One of the first things I remember thinking when I was first diagnosed was “Why me? This isn’t what was meant to happen.” It’s a thought I’ve found myself coming back to recently. It’s a thought I know others also think this when it comes to their health, whether it be physical or mental issues they suffer with.
“This isn’t what was meant to happen.”
Isn’t that just life? Isn’t life just a series of things happening that weren’t what you expected or what you laid out for yourself? My life has various different versions of what “should” have happened, and each one of them contradicts the other. I can tell you that none of those versions saw me as a recently single, nearly 25-year-old who is on a suspension from university on mental health grounds.
When it comes to mental health I think we end up expecting way more from ourselves than we expect from our friends and family. And that’s not because we underestimate them. It’s because we hold ourselves to an unfair, unobtainable standard because it’s us. The more we fail that standard the worse we feel, which makes us fall even shorter of that standard the next time, and so on and so forth.
This idea of “this wasn’t what was meant to happen” is not a helpful one. If we keep dwelling on that then we only do ourselves a disservice. We end up thinking “If I’d done x then this break up wouldn’t have happened” or “If only I’d worked harder even though I literally had no energy to do it then I would have got a better mark on that exam” or “If only I’d made 37 different choices when I was 16 then maybe things would be better”.
If I spoke to people the way I spoke to myself, no-one would want to be around me. And they’d be right to feel like that. Every time I sit and think “this isn’t what was meant to happen” I end up down dark paths in which everything that has ever gone wrong in my life has been my own fault, I blame myself for things I had no control over. If someone came to me with similar thoughts, which has happened in the past, I would not remotely consider blaming them. Because, hey guess what, your depression isn’t your fault. You couldn’t have done something years ago that would stop it. You aren’t weak for experiencing it. It’s ugly and it’s scary and it’s one of the worst things you can experience. The fact you have admitted to yourself that there’s a problem is amazing. If you’re getting the help you need now, that’s a great achievement. If you’re not quite ready to take that step, that’s okay too. The idea that this “wasn’t meant to happen” is meaningless. It’s happening, whether you expected it to happen or not. And, that’s okay.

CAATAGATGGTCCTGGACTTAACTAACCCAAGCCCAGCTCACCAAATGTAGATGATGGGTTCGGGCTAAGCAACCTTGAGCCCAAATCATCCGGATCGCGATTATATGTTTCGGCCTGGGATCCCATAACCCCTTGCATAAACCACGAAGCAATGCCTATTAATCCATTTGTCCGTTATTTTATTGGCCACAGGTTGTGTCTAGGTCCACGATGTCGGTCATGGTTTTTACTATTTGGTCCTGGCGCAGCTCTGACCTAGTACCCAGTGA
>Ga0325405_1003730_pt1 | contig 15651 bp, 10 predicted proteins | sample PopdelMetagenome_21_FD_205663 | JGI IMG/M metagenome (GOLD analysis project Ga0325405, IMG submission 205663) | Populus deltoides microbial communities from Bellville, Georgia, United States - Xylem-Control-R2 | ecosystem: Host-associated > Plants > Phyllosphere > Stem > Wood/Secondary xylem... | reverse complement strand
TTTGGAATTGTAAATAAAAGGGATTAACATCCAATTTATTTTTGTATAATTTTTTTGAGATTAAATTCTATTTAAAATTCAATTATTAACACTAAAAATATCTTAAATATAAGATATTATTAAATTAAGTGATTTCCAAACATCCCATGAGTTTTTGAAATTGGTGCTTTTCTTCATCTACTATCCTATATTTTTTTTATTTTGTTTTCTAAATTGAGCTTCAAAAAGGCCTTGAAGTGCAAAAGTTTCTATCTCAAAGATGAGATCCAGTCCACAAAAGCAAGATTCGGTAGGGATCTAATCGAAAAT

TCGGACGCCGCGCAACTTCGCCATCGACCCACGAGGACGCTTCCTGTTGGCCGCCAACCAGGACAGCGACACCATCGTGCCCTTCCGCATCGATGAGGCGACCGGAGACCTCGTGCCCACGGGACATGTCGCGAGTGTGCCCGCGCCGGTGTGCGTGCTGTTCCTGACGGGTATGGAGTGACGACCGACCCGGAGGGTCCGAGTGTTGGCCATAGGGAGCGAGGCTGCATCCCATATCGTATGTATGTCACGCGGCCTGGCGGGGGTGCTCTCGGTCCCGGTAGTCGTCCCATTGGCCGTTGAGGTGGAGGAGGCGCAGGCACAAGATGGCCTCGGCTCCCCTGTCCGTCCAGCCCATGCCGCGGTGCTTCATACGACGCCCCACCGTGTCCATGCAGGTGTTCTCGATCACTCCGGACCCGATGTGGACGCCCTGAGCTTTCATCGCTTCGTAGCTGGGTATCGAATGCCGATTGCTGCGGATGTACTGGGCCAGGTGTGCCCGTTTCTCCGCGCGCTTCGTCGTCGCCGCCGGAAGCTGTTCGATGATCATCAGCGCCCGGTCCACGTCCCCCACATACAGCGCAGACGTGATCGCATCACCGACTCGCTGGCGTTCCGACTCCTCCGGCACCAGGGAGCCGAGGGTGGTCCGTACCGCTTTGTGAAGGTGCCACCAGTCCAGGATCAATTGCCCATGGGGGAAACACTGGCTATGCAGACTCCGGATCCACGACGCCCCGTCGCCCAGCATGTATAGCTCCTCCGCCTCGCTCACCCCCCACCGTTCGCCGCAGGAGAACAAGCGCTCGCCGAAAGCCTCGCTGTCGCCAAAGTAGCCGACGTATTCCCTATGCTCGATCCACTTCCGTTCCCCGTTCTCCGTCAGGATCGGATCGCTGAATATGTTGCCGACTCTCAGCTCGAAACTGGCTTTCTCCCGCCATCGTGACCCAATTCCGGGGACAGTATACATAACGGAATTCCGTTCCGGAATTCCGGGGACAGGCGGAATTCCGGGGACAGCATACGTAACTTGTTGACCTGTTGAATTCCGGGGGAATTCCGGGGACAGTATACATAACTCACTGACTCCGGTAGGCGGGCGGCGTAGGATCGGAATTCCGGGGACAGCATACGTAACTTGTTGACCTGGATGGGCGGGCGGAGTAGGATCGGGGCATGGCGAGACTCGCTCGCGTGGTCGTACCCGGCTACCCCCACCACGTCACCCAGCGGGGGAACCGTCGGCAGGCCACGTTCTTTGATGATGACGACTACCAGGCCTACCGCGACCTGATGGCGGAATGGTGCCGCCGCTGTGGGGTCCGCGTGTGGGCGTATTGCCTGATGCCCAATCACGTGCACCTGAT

At some point, I need to believe that for myself. I need to stop expecting things from me that I would never expect from anyone else. I’m getting there. And if you struggle with this too, know you’re not alone.